Professor of Finance, University of Melbourne
Equity markets around the world have changed fundamentally over the past two decades. In the late 1990s, most countries had a single national exchange operating as a mutual organization. Today, most exchanges are publicly listed for-profit corporations. Regulatory reforms promoting competition for trading services mean that in many countries the incumbent exchange, which had been a monopoly, now faces intense competition for trading services. As a result, trading is fragmented across multiple trading venues.
Technology has also been a major driver of change. Substantial innovation has occurred in the delivery of trading services to the market. Most important is the emphasis on low-latency trading, which has brought with it a new breed of low-latency traders (typically referred to as high-frequency traders). However, innovation has also occurred in the types of trading services available, which include new mechanisms to trade without pretrade transparency (typically referred to as dark liquidity).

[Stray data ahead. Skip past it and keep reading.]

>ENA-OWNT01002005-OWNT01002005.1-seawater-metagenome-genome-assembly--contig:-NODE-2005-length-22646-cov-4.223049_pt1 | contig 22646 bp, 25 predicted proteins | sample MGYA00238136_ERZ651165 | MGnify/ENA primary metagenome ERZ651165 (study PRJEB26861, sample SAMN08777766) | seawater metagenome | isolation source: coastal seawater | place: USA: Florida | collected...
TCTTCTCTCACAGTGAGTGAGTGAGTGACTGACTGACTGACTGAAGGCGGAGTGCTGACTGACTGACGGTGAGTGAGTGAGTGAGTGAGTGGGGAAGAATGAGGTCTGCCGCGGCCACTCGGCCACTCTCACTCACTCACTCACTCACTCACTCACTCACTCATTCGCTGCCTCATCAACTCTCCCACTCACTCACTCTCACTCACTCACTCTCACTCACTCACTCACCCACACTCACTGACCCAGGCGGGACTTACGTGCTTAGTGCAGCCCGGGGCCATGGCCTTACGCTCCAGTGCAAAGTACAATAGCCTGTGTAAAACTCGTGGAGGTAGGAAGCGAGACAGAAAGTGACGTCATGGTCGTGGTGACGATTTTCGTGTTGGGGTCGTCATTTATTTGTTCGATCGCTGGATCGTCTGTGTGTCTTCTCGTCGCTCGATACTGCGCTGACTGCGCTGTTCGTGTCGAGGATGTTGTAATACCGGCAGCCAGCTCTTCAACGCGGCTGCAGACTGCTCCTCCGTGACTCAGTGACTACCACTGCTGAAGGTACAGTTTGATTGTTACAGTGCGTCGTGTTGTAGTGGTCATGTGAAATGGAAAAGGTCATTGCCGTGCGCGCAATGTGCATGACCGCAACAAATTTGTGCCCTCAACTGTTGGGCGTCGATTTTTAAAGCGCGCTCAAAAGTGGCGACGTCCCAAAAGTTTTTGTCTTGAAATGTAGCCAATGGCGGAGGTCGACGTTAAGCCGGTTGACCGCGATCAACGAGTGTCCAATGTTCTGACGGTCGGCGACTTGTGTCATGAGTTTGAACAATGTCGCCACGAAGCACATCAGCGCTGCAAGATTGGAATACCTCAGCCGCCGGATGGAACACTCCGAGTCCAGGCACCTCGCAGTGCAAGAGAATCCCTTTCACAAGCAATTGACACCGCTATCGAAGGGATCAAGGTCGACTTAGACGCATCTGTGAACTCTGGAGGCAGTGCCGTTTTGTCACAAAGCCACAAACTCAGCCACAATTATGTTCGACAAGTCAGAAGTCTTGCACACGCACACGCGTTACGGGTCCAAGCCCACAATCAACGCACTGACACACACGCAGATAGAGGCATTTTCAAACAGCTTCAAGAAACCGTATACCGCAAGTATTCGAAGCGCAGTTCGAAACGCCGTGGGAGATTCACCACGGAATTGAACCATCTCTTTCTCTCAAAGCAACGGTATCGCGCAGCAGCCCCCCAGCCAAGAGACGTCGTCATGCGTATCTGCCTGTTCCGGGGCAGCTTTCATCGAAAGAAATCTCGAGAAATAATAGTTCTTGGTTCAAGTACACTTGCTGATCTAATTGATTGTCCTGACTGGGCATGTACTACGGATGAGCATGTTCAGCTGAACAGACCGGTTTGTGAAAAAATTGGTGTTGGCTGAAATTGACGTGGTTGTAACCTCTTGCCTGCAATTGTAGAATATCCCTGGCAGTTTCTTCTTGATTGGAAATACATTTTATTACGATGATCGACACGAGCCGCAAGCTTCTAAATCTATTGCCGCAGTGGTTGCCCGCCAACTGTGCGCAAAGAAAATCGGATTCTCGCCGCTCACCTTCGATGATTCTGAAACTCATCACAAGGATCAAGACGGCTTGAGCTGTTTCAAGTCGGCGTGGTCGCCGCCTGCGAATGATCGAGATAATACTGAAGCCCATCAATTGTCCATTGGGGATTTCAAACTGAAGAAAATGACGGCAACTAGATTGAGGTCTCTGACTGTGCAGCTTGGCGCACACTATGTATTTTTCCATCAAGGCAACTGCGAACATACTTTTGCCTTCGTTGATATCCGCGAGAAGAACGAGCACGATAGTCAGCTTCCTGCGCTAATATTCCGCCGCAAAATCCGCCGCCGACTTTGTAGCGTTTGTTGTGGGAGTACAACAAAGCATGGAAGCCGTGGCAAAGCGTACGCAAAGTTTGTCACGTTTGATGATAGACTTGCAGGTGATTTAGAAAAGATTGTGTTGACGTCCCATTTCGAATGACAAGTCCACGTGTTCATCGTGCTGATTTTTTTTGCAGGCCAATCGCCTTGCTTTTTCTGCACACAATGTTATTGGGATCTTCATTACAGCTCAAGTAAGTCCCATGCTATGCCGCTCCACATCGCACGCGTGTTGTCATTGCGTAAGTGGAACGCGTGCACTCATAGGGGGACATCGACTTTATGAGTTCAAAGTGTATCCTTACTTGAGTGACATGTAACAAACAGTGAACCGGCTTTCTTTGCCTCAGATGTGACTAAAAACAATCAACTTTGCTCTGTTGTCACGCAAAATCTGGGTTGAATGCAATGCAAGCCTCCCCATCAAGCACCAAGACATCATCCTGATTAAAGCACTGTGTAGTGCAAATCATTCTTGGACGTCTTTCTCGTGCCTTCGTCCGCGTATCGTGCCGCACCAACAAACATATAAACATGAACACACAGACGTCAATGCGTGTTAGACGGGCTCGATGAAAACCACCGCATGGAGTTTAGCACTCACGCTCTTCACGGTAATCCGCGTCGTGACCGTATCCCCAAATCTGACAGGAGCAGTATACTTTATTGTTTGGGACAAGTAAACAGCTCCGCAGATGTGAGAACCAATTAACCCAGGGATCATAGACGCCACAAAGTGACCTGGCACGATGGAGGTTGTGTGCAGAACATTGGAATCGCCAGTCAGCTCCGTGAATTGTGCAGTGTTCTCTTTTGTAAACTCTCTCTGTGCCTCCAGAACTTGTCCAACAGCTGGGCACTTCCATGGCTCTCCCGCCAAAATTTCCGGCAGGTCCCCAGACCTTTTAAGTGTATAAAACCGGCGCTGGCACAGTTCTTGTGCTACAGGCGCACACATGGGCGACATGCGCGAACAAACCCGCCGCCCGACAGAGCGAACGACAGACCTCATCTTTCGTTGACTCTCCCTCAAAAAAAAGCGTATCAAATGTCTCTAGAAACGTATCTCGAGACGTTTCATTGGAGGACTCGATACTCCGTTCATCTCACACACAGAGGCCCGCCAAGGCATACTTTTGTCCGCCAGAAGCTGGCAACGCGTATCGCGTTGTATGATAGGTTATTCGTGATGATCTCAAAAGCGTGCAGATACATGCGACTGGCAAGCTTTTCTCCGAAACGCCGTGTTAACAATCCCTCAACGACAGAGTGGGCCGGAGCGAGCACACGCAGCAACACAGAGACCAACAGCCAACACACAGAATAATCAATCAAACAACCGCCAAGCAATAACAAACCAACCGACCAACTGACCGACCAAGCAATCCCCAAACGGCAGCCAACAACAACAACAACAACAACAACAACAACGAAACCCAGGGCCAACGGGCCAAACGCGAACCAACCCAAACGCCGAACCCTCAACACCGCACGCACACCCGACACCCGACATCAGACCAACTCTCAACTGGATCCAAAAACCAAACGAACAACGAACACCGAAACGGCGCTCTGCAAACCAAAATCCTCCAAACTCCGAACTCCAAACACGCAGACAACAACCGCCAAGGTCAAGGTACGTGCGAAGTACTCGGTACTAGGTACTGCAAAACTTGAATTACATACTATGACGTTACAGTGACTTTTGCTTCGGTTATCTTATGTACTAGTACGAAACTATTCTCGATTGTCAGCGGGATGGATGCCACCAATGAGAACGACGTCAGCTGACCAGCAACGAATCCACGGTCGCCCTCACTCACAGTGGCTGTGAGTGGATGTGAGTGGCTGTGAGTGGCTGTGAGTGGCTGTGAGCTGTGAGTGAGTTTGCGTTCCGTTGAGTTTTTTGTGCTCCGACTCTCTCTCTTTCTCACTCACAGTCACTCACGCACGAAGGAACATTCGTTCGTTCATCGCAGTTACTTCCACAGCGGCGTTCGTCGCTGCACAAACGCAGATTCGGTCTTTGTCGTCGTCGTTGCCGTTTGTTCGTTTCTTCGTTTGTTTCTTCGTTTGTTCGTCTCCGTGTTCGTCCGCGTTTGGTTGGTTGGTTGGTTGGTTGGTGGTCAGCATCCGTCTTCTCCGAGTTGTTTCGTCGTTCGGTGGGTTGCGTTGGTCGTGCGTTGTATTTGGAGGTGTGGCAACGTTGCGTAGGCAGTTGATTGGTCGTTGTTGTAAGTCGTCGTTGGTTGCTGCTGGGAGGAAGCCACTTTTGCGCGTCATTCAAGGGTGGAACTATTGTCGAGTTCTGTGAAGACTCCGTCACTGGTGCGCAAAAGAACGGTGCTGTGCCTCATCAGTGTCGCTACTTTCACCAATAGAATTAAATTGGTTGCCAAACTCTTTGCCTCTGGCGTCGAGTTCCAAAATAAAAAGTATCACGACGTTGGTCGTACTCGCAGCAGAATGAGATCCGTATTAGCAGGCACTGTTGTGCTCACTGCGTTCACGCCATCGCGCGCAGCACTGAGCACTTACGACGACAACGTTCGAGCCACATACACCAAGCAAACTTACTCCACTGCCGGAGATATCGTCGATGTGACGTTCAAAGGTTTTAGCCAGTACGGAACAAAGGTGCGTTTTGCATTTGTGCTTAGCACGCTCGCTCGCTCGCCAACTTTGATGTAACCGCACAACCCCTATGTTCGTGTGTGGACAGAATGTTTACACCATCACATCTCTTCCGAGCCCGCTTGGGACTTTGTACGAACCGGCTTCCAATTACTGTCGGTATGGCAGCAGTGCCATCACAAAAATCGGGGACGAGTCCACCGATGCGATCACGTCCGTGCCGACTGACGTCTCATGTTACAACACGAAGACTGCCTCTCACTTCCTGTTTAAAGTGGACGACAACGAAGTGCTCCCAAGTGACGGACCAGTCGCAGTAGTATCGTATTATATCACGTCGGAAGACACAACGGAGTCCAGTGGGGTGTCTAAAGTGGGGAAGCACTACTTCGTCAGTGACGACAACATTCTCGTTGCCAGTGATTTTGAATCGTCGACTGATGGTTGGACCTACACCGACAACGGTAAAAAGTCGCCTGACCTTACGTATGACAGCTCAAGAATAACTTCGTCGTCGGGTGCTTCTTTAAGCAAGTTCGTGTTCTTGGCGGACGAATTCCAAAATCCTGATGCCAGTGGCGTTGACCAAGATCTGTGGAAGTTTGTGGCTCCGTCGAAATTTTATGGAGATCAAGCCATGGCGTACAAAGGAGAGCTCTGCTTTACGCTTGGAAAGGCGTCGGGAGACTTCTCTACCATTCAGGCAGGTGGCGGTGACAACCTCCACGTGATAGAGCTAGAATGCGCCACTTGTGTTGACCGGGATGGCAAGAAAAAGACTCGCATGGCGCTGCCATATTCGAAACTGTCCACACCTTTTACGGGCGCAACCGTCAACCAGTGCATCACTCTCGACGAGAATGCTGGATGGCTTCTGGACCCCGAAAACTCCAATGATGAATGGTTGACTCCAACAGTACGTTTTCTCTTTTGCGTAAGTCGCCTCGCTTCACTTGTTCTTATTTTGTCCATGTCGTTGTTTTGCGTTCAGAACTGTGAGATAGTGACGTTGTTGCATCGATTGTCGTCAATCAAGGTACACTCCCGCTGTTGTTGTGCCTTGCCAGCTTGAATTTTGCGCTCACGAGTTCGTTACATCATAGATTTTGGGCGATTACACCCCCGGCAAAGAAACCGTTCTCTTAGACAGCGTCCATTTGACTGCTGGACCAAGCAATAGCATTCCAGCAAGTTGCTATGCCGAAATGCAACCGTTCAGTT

This chapter explores current issues in equity markets that have arisen because of these structural changes. It describes the fragmentation of equity markets and the factors contributing to the success of new entrants. It focuses on the two most debated issues in equity markets today: high-frequency trading (HFT) and dark pools. The chapter defines these issues, ...